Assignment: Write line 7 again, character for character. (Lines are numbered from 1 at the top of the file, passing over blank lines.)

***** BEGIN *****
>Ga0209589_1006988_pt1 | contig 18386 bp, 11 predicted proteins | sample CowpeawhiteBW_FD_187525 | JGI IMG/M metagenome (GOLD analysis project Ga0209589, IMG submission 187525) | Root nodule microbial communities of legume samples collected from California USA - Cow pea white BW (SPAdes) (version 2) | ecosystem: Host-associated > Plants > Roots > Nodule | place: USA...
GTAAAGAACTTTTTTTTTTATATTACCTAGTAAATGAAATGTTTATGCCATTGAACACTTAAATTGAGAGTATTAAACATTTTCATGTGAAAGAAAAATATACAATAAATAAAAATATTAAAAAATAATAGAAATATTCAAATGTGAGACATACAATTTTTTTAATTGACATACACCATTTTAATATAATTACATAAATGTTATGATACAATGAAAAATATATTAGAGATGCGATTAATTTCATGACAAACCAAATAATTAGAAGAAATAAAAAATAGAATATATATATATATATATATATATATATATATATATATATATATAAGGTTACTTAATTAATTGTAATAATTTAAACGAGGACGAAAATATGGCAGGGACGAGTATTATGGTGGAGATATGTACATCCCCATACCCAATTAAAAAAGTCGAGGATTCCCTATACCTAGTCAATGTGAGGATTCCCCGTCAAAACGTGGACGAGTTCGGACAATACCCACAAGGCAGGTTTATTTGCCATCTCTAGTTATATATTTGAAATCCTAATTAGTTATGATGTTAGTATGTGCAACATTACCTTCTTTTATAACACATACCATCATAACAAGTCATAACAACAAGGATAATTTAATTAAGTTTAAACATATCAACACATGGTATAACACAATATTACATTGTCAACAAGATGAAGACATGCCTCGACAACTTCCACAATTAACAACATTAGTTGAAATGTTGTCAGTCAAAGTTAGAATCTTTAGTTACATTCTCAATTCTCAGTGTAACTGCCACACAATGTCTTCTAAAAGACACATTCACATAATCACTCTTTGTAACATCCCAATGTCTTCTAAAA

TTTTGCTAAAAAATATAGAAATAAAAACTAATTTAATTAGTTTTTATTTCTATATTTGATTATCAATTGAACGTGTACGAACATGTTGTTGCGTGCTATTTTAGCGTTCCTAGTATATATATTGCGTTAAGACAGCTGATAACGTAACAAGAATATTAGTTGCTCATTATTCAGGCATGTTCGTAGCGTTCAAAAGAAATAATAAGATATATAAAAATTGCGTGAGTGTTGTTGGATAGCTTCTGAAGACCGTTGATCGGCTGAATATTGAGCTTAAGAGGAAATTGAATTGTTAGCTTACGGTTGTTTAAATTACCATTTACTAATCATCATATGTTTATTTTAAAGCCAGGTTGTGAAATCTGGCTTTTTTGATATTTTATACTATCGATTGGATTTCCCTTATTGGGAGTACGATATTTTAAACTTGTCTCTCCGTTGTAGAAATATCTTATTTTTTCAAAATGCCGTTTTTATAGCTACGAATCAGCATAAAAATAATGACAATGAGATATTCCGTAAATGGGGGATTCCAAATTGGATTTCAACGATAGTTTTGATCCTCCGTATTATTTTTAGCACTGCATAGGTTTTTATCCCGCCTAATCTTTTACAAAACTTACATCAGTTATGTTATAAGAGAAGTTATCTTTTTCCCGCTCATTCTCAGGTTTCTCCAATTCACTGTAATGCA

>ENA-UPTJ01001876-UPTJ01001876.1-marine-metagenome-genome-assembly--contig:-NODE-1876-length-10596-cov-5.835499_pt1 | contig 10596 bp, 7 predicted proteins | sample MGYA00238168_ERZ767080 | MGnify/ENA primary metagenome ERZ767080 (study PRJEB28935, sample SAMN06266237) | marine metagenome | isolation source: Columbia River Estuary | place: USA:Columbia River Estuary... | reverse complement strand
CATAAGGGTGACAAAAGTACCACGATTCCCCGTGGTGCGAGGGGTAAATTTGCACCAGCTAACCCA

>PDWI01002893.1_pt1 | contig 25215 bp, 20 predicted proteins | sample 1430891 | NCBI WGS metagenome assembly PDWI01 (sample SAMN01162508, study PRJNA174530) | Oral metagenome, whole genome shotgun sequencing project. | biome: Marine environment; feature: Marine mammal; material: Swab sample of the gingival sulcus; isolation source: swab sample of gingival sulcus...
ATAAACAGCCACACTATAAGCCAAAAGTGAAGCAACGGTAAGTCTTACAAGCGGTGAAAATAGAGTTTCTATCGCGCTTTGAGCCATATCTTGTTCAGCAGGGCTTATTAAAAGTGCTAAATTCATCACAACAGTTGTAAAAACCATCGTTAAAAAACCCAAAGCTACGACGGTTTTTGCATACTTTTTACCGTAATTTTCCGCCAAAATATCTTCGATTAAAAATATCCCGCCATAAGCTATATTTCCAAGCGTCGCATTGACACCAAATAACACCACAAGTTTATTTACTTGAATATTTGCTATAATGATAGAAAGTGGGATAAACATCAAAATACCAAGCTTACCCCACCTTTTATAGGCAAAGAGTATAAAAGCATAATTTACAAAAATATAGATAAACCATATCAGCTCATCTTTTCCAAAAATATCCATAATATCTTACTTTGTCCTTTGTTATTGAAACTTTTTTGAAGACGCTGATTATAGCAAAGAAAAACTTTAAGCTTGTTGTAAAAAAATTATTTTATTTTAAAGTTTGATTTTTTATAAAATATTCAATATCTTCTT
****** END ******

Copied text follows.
ATAAACAGCCACACTATAAGCCAAAAGTGAAGCAACGGTAAGTCTTACAAGCGGTGAAAATAGAGTTTCTATCGCGCTTTGAGCCATATCTTGTTCAGCAGGGCTTATTAAAAGTGCTAAATTCATCACAACAGTTGTAAAAACCATCGTTAAAAAACCCAAAGCTACGACGGTTTTTGCATACTTTTTACCGTAATTTTCCGCCAAAATATCTTCGATTAAAAATATCCCGCCATAAGCTATATTTCCAAGCGTCGCATTGACACCAAATAACACCACAAGTTTATTTACTTGAATATTTGCTATAATGATAGAAAGTGGGATAAACATCAAAATACCAAGCTTACCCCACCTTTTATAGGCAAAGAGTATAAAAGCATAATTTACAAAAATATAGATAAACCATATCAGCTCATCTTTTCCAAAAATATCCATAATATCTTACTTTGTCCTTTGTTATTGAAACTTTTTTGAAGACGCTGATTATAGCAAAGAAAAACTTTAAGCTTGTTGTAAAAAAATTATTTTATTTTAAAGTTTGATTTTTTATAAAATATTCAATATCTTCTT